Boy, pitches are hard indeed. I really appreciate your feedback on the "Laura Ingalls" opening - I've written a number of pitches and was curious to try this one out. And now I know! I also know that I need to do a better job focusing down on my one central conflict/stakes instead of getting overexcited and including too much.

      The pages are a tough balance! I've heard not to stop the narrative flow with backstory, but I absolutely agree with you that, you know, why would a reader care that this kid is fighting some bugs if they don't know anything about her? I will try to figure out that sentence or two I can add early on that shows why you should be interested in Zephy and what she's here for.

      Once again, thanks so much for your time and attention! Best wishes,

      S

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  6. Hello S.A.,

    Great job with this revision. I think you've done a great job!

    I appreciate that you've clarified that it was Zephyra who was steering the pump sprayer, which made it easier for me to visualize the scene. Also, I love that the giant cricket looked up to Zephy and began attacking her. This definitely amped up the stakes for the main character and added to the tension in the scene- she had to come up with an idea fast!

    I have nothing else to add regarding your first 5 pages. I think your hard work on this part of your manuscript definitely shows here. I enjoyed watching this scene grow and evolve with your revisions.

    Regarding the pitch: Overall I enjoyed reading about the big picture concepts behind your story. In general, I liked that you were very specific about the conflicts that Zephy would encounter in this novel, not leaving much vague or ambiguous. However I'm wondering if you want to be more clear about the stakes here. It sounded like the Goddess' Kiss was important to Zephy because of her brother's injuries and the Goddess' Kiss was capable of cheating life... How severe were her brother's injuries? Was he at risk of death and essentially Zephy was trying to save his life?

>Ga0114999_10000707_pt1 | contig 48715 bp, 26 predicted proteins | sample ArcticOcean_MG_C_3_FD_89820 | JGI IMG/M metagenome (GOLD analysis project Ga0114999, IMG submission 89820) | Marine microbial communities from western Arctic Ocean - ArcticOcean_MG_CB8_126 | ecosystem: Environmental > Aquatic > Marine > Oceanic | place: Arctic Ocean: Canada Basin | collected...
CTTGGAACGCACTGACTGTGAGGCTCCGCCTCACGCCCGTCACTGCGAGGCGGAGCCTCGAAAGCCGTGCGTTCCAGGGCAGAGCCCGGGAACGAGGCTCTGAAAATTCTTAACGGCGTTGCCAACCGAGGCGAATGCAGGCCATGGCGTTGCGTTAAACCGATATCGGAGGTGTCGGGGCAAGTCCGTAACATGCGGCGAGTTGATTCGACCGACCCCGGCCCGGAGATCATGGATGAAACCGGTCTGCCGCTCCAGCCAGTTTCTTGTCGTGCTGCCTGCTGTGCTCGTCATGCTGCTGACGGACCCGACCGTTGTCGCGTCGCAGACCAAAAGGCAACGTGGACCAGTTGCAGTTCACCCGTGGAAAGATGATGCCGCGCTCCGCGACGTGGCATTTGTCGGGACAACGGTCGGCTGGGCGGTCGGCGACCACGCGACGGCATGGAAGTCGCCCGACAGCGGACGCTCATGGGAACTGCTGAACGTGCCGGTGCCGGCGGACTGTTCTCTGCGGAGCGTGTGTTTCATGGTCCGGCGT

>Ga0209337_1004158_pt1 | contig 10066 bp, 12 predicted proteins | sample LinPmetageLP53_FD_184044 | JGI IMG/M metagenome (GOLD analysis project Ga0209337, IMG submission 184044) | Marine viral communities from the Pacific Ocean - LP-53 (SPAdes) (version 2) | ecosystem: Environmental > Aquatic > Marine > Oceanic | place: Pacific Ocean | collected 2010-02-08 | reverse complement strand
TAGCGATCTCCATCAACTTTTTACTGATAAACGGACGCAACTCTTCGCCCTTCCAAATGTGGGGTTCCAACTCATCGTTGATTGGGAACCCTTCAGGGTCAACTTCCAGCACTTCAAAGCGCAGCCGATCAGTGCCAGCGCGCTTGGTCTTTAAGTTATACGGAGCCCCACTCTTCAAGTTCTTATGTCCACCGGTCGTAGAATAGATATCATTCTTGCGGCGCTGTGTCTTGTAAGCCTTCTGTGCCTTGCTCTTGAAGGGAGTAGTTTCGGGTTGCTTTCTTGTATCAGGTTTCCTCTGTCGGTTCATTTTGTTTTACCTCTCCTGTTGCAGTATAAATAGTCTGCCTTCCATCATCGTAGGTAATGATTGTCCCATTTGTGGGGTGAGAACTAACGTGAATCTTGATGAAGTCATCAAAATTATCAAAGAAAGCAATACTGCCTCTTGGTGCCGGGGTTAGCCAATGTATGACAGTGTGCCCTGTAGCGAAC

It's been great exchanging comments and feedback during this workshop! :)

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    1. Sophie, it's been a pleasure! Thank you for your thoughtful feedback each week! You're absolutely right about my pitch - it needs some work, especially in terms of what the stakes are for Zephy's brother. Maybe you can help me... your pitch was outstanding! =)

      I'd love to keep in touch so please do, if you like!

      Best wishes,
      S

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  7. Congrats on all your hard work this month, and I’m so glad I got to read your work!

    Pitch: I think the first line isn’t very catchy, and I get that it’s using comp books but I would consider deleting it. “Zephyra Fenn is the youngest military Potioneer ever.” Would be a great start. I’d save the comparisons to the last sentence. I wouldn’t put “the goddess’ kiss” in quotes either. I love the sound of this plot, but for a pitch it might need to be a little pared down. The main things are: what does your MC want, what stands in their way? How will they get it? If she wants to cure her brother (also, is he dead or just injured? If he’s injured… how much time does she have?) that should be the main focus. I think the last paragraph needs the most revisions, and the first part of it, aside from what I mentioned earlier, is pretty catchy.

    I’d make the last paragraph show that she’s struggling to fill her mentor’s shoes, yet preparing for a fight. However, when Truthbringer offers her information on the Goddess’ Kiss, she must choose between honoring her people, or the promise she made to her brother.

    (Don’t have all those rhetorical questions in there. Just state it.)

    Pages: This is a great revision! I love how it turned out compared to the first one. It’s full of imagery and action and really grounds me in the story. I like how you clarified when the giant cricket turned its attention to her, and now she’s even more a part of the action. It really makes the entire scene even better than before. Great job!

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    1. Thanks Cheyanne! I can really attribute a lot of my improvements over the past weeks to your feedback. I'll try and keep your voice in mind as I continue revising! I found your blog, so I'll continue to learn from you even after this is all over!

      Ugh, pitches. I wrote four of them, and (of course), now I wish I'd submitted one of the other ones instead! I definitely need to do a better job focusing down on the single theme (her saving her brother at all costs) and make it clear both that he's in dire straits and that there's a ticking clock. And I did want to "test out" the opening that started with "If Laura Ingalls were trained as a Witcher..." and I'm glad I did! Because everyone unanimously said, "yeah, no, don't do that." So it was a good learning experience! You gotta fail to grow and improve.

      Thank you so much for your mentorship over these past weeks. It's been invaluable.

      Warmly,
      SA